Given the limited therapeutic options available to glioma patients, it is imperative to identify new targets for therapeutic intervention by comprehensively understanding the progression of gliomas in the brain tumor microenvironment. It is the unique immune mechanism of gliomas that determines a tumor’s microenvironment [45]. According to our findings, different risk subgroups exhibited DEGs that were related to the multiple immune-related biological processes, including leukocyte-mediated immunity, positive regulation of leukocyte activation, and B cell-mediated immunity. Furthermore, our study also found that high-risk group had elevated expression of immune checkpoint-related genes, such as CD44 and CD276. There is a poor prognosis with CD44 overexpression in gliomas, particularly those at WHO stage II and III [46]. CD44 has also been identified as a novel biomarker for M2 tumor-associated macrophages in glioma patients with a poor prognosis [47]. CD276 (B7-H3), a member of the B7 family of cell surface receptors, has been found to be an adverse prognostic factor for the patients with glioma [48]. Additionally, KEGG analyses revealed that these DRGs were enriched in several pathways including ECM-receptor interaction. It has been found that ECM receptors seem to be necessary for glioma cell migration, which can drive glioma cell migration and invasion [49]. Hence, targeting glioma-specific disulfidptosis pathways, including some DRLs, in combination with immunotherapy may offer a promising therapeutic approach for glioma patients.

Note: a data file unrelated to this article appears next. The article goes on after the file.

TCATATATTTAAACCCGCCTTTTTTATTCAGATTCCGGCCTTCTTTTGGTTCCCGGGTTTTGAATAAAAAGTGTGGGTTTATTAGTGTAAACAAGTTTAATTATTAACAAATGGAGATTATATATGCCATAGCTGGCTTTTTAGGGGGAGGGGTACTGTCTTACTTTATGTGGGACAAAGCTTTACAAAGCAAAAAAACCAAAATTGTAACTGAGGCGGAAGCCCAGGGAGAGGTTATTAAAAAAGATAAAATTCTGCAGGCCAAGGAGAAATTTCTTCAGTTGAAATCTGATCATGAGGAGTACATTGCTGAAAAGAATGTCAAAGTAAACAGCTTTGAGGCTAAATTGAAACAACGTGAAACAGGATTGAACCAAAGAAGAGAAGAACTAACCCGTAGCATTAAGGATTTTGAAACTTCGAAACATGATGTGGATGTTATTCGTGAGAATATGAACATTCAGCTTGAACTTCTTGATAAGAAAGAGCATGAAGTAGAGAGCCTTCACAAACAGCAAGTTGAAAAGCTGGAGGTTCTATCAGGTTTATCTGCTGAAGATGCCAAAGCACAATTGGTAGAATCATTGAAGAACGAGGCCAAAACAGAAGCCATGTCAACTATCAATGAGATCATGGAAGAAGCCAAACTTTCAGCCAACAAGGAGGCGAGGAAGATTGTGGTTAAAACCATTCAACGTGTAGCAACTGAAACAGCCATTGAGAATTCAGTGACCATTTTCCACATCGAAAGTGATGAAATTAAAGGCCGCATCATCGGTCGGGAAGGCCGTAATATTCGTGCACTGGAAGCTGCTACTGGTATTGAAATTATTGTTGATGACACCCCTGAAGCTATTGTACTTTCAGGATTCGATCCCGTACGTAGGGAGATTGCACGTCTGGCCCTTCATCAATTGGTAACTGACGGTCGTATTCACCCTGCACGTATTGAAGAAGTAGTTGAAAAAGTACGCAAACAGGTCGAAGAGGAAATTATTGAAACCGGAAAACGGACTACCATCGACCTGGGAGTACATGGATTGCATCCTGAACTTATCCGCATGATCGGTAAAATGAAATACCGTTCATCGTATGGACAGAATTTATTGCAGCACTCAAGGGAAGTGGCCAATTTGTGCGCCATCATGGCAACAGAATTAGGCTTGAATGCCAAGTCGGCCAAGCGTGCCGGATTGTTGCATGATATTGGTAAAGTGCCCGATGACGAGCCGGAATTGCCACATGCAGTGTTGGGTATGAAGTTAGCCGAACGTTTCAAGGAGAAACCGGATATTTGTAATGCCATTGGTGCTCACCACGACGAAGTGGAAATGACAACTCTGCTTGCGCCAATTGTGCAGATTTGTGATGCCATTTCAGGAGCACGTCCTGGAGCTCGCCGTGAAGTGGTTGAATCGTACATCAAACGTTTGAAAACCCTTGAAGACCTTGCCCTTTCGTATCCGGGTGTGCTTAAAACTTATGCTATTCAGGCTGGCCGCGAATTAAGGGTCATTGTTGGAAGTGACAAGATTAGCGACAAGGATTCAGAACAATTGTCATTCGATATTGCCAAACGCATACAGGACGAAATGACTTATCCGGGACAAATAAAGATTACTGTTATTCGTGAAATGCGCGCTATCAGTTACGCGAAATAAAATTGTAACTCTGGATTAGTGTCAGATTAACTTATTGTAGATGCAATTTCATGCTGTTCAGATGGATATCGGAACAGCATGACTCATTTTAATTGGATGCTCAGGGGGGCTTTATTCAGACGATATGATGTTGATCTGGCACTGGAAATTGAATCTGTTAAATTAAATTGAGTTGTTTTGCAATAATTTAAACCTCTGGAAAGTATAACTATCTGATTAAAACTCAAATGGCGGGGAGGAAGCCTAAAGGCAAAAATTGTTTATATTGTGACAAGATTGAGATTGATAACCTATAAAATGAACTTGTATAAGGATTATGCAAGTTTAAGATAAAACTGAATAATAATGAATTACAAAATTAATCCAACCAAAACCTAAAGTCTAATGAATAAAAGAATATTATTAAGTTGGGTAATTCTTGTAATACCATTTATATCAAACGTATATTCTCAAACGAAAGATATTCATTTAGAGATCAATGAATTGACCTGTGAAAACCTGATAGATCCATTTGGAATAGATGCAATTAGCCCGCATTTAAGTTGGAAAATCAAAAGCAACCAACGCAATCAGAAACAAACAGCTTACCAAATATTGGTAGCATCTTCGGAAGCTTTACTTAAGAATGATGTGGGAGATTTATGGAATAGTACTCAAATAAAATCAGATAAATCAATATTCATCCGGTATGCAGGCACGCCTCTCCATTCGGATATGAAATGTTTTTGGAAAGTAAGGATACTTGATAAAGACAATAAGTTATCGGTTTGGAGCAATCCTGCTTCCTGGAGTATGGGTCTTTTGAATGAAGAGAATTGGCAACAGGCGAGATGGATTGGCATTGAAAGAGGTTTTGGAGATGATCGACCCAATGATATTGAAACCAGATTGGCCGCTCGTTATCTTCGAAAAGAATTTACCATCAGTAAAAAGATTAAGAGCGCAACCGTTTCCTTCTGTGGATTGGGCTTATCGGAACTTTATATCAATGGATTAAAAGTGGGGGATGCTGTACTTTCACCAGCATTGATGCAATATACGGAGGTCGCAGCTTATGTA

Cumulative evidence suggests that the TMB is predicated on the number of somatic mutations and is associated with neoantigens that trigger antitumor immunity [50]. Our findings indicate that the low-risk group exhibited a higher mutation frequency than the high-risk group among the top 15 genes with the highest mutation rates. IDH1, TP53, ATRX, and CIC exhibited higher mutation frequencies in the low-risk group. ATRX deletions/mutations have been found to occur frequently in conjunction with IDH1 mutations and TP53 mutations [51]. It has been demonstrated that ATRX deletion leads to genetically unstable tumors that are more sensitive to double-stranded DNA damaging agents, thereby enhancing overall survival [52]. CIC mutations are rare in astrocytomas but have a higher likelihood of occurring in oligodendrogliomas and are linked to a lower malignant degree, according to radiomics and radiogenomics analysis conducted by Zhang’s laboratory [53]. These published findings are in agreement with our observations of higher survival rates in low-TMB groups.